While standing in the aisle for the last two or three minutes of the train ride, I noticed a small black object attached to a coat hook. It was a black glove. No way. The tag peeking form inside boasted the words Thinsulate 40 gram. Am I hallucinating? I pulled my surviving glove from my pocket to read the label. Thinsulate 40 gram. Way. Lots of gloves have a tag like that, so I removed the glove from the hook for closer inspection. A perfect match!

What are the chances that someone would see the glove on the box, assume a passenger left it there, take it to the train and place it on the highly visible hook so whoever left it might see it? There are six or seven trains each way each day on this line … what are the chances I would be on the same end of the same car of the same train on my way home?

What goes around comes around. Cause and effect. Glove Karma.

Maybe I should leave a thank you note on the newspaper box. Maybe I should play Lotto this week.

Sunday, October 22, 2006

Doctor Macchiato

Every month there’s a new study regarding health: alcohol is bad for you, alcohol is good for you, carbs are bad, carbs are good, caffeine is … you get it, right? Each study seems to refute the previous one. It’s very confusing.

Some previous studies said that drinking coffee can lead to heart disease, cancer and a bad attitude.

Today’s study says coffee is good. I don’t plan to read the next one because I’m a coffee drinker and I like the results of this one.

An article in Parade today says coffee can protect against infections, help prevent diabetes and gallstones, reduce Parkinson’s symptoms, relieve headaches and help maintain brain function.

Wow! Coffee does all of that, and with no prescription and no disclaimer at the end of the commercial.

I can hear the new Starbucks slogan now: a latte a day keeps the doctor away.


I paid $2.09/gallon yesterday. Woohoo.

You Actually LIKE That Stuff?

This week marks my 15th anniversary in Country radio.

Prior to 1988 I had worked exclusively for Rock stations, mostly as a DJ playing music we now call “classic rock” … Led Zeppelin, AC/DC, the Who, the Beatles, the Eagles, ZZ Top, Foreigner, etc. Next, I worked for a radio station playing what broadcasters call Adult Contemporary music, which is basically pop music for boomers. At the time, these were Mix and Soft Rock stations playing Phil Collins, Gloria Estefan and Whitney Houston.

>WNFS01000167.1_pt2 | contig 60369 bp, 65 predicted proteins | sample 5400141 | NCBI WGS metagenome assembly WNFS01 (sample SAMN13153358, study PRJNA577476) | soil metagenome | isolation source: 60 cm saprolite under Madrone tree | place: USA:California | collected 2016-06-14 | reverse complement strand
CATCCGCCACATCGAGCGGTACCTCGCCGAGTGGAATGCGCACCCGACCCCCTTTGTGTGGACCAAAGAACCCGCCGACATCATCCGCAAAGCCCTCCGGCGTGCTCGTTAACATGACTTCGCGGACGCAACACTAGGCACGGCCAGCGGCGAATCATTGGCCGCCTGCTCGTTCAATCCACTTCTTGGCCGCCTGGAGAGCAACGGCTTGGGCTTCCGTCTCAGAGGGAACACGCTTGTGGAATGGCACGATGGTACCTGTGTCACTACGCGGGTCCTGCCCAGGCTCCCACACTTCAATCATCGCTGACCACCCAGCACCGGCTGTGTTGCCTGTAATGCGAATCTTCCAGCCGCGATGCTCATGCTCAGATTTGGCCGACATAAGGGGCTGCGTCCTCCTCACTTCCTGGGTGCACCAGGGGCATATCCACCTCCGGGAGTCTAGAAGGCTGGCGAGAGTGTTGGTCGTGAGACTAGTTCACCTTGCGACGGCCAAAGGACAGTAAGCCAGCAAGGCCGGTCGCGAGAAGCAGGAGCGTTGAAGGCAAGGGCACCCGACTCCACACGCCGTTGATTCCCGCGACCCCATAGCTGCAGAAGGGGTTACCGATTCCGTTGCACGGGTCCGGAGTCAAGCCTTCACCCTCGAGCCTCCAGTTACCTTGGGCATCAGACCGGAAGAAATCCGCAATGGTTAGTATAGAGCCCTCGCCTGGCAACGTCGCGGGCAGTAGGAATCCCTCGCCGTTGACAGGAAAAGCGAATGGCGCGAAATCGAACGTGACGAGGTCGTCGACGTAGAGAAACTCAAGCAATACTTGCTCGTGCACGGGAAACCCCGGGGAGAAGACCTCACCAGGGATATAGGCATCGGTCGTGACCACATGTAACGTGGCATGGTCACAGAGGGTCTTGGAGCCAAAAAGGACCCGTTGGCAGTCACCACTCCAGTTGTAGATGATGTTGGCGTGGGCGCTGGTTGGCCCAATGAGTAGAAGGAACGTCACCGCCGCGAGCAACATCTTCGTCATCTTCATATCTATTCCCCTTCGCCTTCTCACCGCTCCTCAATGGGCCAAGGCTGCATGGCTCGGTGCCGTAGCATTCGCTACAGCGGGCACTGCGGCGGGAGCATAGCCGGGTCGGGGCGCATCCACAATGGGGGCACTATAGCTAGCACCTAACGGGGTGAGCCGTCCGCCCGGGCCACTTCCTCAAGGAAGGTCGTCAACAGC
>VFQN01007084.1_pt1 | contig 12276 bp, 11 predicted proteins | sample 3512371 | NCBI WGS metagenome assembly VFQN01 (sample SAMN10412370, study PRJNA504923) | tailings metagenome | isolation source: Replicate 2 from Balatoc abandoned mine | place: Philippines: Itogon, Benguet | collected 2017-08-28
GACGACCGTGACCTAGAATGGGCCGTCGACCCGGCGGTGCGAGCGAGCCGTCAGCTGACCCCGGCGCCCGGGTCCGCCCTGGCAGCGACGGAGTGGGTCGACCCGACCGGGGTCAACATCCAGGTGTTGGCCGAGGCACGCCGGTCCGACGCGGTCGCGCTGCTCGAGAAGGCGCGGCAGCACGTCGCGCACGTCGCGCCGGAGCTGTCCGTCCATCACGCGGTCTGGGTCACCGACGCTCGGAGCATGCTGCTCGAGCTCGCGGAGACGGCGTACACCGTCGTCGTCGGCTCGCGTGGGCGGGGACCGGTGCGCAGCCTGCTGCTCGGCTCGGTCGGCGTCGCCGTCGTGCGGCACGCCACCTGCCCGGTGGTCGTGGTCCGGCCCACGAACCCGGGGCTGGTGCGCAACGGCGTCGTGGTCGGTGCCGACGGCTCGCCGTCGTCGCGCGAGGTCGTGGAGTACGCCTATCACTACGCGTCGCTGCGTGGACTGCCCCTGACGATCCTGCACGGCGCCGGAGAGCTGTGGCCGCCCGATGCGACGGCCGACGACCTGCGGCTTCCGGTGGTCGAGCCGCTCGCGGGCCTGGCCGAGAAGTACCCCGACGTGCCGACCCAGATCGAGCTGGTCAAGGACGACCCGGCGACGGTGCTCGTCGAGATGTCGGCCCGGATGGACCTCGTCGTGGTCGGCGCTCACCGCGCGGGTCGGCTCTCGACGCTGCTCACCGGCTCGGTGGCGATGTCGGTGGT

By 1991 I was Assistant Program Director, but that summer the station made a big format change and I was phased out. In order to stay in the Maryland area, I chose to temporarily make a living out of part time jobs. One of my targets for employment was the Washington DC country music station because they were hugely successful. I wasn’t sure I’d like the music, but the pay was good and I knew I could fake it if I had to.

It only took a year for me to become a big country music fan.

Yes, I actually love country music. I still like rock, Motown, blues, swing, classical and about five rap songs, but country music is now my favorite. It is usually simple, real and direct. Some of it is fun, some serious, some frivolous, some deep and intense. Rock tends to be observational. Country is mostly about feeling and it’s usually from the heart. Strip away the twang and bad grammar from a country song and you’ve got a three-minute slice of real life. Ain’t that the way it oughtta be?

Country music is on my mind today because I watched an hour-long TV show about Martina McBride on the Biography Channel, followed by a program about Shania Twain. And I realize I now know enough about the genre and these two performers to understand how different they are and how much they represent the wide range of styles and song content that can be called Country Music.

Martina’s background is small-town Kansas and she sings mostly songs of real-life scenarios. Love, children and family, homelessness, domestic violence. She is rooted in country, having first played in her dad’s band. She went through a rock phase during the Pat Benatar era in the 80s, but her entire recording career, which started in 1991, has been firmly planted in country. Even the pop crossover hits she’s had began their life on country radio. Her 2005 CD “Timeless” consisted entirely of classic country songs she grew up with.